24. Patton, M. Q. (1990). Qualitative evaluation and research methods (2nd ed.). Newbury Park: Sage  https://doi.org/10.1002/nur.4770140111.Google Scholar
  25. Reiter, N. (2007). Work life balance: What DO you mean? The ethical ideology underpinning appropriate application. The Journal of Applied Behavioral Science, 43(2), 273–294.  https://doi.org/10.1177/0021886306295639.CrossRefGoogle Scholar
  26. Richardson, J. (2006). Self-directed expatriation: Family matters. Personnel Review, 35, 469–486.  https://doi.org/10.1108/00483480610670616.CrossRefGoogle Scholar
  27. Richardson, J., & Mallon, M. (2005). Career interrupted? The case of the self-directed expatriate. Journal of World Business, 40(4), 409–420.  https://doi.org/10.1016/j.jwb.2005.08.008.CrossRefGoogle Scholar
  28. Shaffer, M. A., & Harrison, D. A. (1998). Expatriates’ psychological withdrawal from international assignments: Work, nonwork and family influences. Personnel Psychology, 51(1), 87–118.  https://doi.org/10.1111/j.1744-6570.1998.tb00717.x.CrossRefGoogle Scholar
  29. Shaffer, M. A., & Harrison, D. A. (2001). Forgotten partners of international assignments: Development and test of a model of spouse adjustment. Journal of Applied Psychology, 86(2), 238–254.  https://doi.org/10.1037//0021-9010.86.2.238.CrossRefPubMedGoogle Scholar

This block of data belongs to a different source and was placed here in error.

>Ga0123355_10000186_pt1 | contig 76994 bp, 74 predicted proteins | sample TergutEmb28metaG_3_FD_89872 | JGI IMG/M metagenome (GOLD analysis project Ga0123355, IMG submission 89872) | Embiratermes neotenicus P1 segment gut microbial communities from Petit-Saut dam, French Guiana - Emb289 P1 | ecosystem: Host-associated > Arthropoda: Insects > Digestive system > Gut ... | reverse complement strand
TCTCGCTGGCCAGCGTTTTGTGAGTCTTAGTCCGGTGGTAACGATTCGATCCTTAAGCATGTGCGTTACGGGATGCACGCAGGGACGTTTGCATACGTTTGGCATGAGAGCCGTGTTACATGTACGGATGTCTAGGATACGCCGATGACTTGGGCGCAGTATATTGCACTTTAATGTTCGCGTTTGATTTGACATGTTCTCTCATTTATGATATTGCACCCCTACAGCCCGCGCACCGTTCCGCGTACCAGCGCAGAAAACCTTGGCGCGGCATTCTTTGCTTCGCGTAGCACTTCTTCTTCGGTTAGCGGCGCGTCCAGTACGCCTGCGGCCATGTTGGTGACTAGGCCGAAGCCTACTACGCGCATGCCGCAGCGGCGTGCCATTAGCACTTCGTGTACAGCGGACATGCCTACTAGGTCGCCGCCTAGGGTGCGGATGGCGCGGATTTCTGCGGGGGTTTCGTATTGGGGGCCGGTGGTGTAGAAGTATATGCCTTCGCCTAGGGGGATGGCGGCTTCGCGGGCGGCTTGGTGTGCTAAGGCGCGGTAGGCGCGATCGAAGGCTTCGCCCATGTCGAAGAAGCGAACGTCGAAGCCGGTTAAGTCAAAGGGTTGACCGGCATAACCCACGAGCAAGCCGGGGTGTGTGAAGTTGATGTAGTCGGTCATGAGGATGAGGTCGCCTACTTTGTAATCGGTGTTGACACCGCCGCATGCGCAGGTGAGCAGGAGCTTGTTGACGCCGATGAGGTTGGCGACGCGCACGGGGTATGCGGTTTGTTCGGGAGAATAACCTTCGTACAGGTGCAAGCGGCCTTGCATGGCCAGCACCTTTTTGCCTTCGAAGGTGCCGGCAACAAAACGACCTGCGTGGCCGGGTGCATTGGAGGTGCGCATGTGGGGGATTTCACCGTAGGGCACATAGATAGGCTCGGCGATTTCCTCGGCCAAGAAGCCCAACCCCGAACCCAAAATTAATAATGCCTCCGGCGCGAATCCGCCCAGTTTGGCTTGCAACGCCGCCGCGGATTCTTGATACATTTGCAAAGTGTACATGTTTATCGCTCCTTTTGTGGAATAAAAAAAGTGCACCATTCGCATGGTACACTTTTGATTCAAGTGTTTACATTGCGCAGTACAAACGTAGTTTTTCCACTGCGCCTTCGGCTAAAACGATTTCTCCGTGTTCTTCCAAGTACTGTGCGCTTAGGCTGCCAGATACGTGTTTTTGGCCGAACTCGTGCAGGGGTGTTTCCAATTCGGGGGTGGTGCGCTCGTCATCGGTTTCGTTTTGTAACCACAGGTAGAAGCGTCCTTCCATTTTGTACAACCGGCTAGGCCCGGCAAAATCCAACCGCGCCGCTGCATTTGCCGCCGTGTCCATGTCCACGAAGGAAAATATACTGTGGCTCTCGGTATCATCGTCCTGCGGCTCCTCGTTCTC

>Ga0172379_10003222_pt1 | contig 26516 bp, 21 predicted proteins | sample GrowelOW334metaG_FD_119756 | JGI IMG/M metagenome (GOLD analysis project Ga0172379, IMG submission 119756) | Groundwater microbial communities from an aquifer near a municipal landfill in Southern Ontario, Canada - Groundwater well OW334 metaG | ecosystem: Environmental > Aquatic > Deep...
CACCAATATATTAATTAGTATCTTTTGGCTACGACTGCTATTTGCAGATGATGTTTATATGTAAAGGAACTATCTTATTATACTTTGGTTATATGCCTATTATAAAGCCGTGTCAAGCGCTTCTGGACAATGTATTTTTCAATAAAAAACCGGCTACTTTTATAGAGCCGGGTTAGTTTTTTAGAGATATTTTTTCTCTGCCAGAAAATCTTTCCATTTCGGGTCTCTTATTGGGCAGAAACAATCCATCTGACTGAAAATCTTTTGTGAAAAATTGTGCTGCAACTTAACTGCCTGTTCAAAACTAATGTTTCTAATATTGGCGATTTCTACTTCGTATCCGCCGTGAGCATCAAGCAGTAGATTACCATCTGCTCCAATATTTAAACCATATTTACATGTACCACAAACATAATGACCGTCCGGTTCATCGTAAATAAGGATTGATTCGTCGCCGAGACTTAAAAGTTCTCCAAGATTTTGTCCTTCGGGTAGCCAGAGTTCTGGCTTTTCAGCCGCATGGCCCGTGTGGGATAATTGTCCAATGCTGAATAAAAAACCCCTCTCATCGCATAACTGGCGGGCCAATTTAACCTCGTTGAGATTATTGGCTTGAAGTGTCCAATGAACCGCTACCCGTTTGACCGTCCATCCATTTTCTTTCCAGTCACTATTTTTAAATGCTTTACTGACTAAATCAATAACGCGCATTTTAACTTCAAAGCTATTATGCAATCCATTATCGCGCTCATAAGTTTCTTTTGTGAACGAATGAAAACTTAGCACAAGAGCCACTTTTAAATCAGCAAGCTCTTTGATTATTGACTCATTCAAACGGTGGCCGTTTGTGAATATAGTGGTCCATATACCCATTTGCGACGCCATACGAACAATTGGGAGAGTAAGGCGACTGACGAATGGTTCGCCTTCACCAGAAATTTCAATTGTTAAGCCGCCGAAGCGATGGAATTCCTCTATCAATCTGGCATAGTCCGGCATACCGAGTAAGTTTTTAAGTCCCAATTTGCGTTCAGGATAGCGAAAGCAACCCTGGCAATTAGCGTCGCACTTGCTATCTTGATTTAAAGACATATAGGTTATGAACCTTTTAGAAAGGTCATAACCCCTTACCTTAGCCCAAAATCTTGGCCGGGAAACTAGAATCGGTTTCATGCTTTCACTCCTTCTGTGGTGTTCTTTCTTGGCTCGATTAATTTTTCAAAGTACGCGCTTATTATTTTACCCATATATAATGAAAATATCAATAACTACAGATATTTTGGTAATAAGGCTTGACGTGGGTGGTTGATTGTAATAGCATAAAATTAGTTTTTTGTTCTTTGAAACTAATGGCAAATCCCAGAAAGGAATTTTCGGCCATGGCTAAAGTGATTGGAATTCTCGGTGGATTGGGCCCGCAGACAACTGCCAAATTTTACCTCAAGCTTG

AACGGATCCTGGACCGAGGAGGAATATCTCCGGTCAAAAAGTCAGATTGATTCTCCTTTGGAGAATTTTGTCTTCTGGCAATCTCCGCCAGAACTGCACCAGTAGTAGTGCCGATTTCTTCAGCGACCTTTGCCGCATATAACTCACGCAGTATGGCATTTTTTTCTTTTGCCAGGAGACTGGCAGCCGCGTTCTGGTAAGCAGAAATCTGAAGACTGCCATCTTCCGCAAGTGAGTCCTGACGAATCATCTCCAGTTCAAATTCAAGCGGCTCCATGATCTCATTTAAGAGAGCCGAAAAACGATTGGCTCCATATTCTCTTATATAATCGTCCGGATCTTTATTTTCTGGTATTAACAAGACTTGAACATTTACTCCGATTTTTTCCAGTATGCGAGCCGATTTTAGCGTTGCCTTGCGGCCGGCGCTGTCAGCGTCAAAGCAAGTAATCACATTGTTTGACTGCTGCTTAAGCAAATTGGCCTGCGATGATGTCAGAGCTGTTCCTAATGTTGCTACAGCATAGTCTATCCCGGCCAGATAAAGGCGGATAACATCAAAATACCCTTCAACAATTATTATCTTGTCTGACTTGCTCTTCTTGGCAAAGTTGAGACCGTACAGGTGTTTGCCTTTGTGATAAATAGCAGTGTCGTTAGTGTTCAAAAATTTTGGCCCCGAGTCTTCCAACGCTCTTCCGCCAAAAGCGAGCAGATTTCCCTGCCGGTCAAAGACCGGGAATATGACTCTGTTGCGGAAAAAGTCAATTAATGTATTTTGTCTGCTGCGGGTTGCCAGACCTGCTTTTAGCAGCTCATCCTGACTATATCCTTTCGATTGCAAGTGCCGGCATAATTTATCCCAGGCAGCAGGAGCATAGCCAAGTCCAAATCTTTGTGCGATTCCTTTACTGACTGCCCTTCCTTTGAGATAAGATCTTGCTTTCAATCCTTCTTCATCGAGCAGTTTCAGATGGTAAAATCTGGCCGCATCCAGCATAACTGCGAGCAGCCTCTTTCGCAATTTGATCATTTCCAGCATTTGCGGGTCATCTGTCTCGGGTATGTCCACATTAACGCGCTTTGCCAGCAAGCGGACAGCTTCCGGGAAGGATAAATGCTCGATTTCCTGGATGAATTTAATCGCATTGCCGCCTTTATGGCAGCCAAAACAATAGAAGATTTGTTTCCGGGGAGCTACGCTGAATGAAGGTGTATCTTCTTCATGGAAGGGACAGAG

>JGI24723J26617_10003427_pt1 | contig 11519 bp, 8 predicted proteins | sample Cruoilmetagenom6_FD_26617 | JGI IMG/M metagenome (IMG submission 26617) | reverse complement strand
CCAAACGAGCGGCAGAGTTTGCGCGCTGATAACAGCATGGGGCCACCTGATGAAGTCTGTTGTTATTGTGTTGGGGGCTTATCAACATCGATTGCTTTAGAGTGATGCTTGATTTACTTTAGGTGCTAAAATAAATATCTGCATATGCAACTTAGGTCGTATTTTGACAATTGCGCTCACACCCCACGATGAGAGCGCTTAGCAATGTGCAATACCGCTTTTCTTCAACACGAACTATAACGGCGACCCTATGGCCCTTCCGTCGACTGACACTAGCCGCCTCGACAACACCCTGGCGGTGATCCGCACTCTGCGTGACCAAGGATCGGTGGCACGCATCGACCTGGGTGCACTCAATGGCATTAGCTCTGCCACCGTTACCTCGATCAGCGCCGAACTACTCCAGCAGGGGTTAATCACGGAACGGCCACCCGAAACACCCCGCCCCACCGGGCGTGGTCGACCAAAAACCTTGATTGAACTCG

30. Singapore Ministry of Manpower (2019). Eligibility for employment pass. Retrieved from https://www.mom.gov.sg/passes-and-permits/employment-pass/eligibility. Accessed 20 May
  31. Sonnentag, S. (2012). Psychological detachment from work during leisure time: The benefits of mentally disengaging from work. Current Directions in Psychological Science, 21, 114–118.  https://doi.org/10.1177/0963721411434979.CrossRefGoogle Scholar
  32. Suutari, V., & Brewster, C. (2000). Making their own way: International experience through self-initiated foreign assignments. Journal of World Business, 35, 417–436.  https://doi.org/10.1016/s1090-9516(00)00046-8.CrossRefGoogle Scholar
  33. Takeuchi, R. (2010). A critical review of expatriate adjustment research through a multiple stakeholder view: Progress, emerging trends, and prospects. Journal of Management, 36, 1040–1064.  https://doi.org/10.1177/0149206309349308.CrossRefGoogle Scholar
  34. Tharenou, P., & Harvey, M. (2006). Examining the overseas staffing options utilized by Australian headquartered multinational corporations. International Journal of Human Resource Management, 17, 1095–1114.  https://doi.org/10.1080/09585190600697372.CrossRefGoogle Scholar
  35. Wu, P. C., & Ang, S. H. (2011). The impact of expatriate supporting practices and cultural intelligence on cross-cultural adjustment and performance of expatriates in Singapore. The International Journal of Human Resource Management, 22(13), 2683–2702.  https://doi.org/10.1080/09585192.2011.599956.CrossRefGoogle Scholar

Copyright information

© Springer Science+Business Media, LLC, part of Springer Nature 2019

Authors and Affiliations

  1. 1.Psychology, School of Social SciencesNanyang Technological UniversitySingaporeSingapore

Personalised recommendations